Time estimation and memory for text following mental time travel
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Type of Workapplication/pdf
v, 72 pages
DepartmentTowson University. Department of Psychology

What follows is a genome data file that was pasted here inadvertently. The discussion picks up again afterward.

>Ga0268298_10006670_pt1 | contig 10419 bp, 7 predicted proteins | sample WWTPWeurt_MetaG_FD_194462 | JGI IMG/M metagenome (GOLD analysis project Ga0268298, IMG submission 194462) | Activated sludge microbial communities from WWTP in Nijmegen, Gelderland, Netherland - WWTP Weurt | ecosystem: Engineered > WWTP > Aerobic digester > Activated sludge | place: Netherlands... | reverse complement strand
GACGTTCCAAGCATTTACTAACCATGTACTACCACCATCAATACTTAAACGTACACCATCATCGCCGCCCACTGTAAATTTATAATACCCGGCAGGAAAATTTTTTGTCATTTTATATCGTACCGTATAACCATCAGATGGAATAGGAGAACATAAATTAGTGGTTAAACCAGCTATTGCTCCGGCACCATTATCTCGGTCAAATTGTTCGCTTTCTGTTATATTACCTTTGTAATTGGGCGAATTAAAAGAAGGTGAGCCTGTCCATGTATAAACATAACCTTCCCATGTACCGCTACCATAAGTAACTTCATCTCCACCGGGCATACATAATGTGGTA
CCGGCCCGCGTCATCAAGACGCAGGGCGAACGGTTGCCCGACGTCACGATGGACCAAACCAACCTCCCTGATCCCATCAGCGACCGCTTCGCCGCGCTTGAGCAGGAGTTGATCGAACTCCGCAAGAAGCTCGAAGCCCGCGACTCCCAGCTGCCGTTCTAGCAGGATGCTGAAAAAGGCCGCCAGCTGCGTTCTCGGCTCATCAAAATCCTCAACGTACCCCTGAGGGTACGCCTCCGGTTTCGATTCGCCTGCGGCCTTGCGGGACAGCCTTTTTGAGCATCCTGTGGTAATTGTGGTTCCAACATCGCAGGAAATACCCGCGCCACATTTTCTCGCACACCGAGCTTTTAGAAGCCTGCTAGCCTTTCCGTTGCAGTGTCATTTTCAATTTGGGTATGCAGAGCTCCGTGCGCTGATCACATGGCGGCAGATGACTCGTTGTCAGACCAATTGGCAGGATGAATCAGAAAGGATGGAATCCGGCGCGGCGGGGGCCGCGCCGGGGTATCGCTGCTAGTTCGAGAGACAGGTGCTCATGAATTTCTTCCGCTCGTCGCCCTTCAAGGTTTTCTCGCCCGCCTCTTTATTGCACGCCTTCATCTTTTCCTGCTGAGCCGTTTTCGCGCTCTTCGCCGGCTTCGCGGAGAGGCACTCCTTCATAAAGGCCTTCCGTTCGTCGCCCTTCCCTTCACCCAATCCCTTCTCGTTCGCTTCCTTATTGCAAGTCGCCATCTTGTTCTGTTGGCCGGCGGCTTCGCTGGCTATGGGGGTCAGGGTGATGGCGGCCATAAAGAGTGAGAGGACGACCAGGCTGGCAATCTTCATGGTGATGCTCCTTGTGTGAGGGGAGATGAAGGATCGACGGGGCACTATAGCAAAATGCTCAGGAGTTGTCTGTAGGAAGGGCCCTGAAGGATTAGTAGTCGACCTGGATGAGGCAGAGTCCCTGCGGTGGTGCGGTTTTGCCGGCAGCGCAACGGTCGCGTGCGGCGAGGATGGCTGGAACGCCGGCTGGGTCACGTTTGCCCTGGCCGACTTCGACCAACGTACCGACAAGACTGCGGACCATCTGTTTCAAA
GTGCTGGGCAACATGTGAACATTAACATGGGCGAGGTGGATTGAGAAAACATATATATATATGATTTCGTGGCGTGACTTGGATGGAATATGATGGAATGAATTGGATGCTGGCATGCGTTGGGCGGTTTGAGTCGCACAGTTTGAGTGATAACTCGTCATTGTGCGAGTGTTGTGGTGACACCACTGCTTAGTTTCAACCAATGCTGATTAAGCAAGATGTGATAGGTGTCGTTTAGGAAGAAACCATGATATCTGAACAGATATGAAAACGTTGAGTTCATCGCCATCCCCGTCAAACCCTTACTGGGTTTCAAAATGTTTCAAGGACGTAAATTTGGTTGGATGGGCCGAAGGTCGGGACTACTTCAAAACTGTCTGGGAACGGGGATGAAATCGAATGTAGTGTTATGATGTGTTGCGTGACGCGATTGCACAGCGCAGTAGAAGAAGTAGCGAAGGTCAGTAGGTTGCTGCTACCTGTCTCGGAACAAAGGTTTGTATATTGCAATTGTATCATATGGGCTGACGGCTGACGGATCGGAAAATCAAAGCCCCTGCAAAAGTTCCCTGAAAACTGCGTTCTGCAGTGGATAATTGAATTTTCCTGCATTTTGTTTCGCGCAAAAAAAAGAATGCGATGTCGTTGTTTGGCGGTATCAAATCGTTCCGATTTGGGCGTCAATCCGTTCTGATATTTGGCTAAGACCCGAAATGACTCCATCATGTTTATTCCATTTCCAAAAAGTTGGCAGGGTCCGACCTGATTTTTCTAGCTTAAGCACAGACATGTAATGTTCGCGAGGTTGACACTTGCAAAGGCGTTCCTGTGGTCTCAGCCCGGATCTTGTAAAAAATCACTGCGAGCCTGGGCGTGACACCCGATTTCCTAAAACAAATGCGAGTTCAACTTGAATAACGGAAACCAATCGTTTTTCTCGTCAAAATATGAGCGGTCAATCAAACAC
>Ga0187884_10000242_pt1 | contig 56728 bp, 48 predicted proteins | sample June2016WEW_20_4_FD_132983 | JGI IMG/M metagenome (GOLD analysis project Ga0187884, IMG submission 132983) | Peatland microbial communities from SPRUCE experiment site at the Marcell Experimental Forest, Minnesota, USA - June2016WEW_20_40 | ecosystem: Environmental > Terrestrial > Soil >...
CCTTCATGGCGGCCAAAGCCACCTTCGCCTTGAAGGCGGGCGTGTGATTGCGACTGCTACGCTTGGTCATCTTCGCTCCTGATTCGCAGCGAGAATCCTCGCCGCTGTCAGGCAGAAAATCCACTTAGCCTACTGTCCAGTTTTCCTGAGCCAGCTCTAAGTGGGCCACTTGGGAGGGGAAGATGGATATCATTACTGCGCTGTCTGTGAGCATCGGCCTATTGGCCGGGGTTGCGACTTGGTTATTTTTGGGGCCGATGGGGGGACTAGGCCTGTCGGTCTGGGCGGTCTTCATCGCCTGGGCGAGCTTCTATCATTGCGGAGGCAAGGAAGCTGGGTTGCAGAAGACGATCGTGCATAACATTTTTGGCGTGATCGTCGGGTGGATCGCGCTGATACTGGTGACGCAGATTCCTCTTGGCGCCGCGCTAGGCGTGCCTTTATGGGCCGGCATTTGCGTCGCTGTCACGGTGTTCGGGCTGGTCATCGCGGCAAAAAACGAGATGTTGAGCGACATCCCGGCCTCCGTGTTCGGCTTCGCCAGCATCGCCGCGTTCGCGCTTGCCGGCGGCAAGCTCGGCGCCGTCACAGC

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An individual's memory for information is reliant upon many circumstances such as environmental context (Godden & Baddeley, 1975), sensory cues (Balch & Lewis, 1996), mood (Eich, Macaulay, & Ryan, 1994), mental context (Sahakyan, Abushanab, Smith, & Gray, 2014), and cognitive processes such as working memory (McVay & Kane, 2012). Past research indicates that context change during encoding and retrieval facilitates forgetting of information and increases retrospective time estimation (Sahakyan & Smith, 2014). We investigated the effects of temporal context change on retrospective time estimation and memory for narrative information. We also explored working memory in relation to time estimation and recall. Results indicate slightly longer retrospective time estimates for participants who engaged in a temporally far context change compared to those who engaged in a temporally near context change or no context change. Recall of inference questions was more accurate for near-context change Ss than for far- or no-context change Ss. Working memory was unrelated to all measures in each context change condition. In the no-context condition, time estimation was positively correlated with all recall measures, suggesting that overestimates of time are related to better memory when no temporal context is present to aid in recall.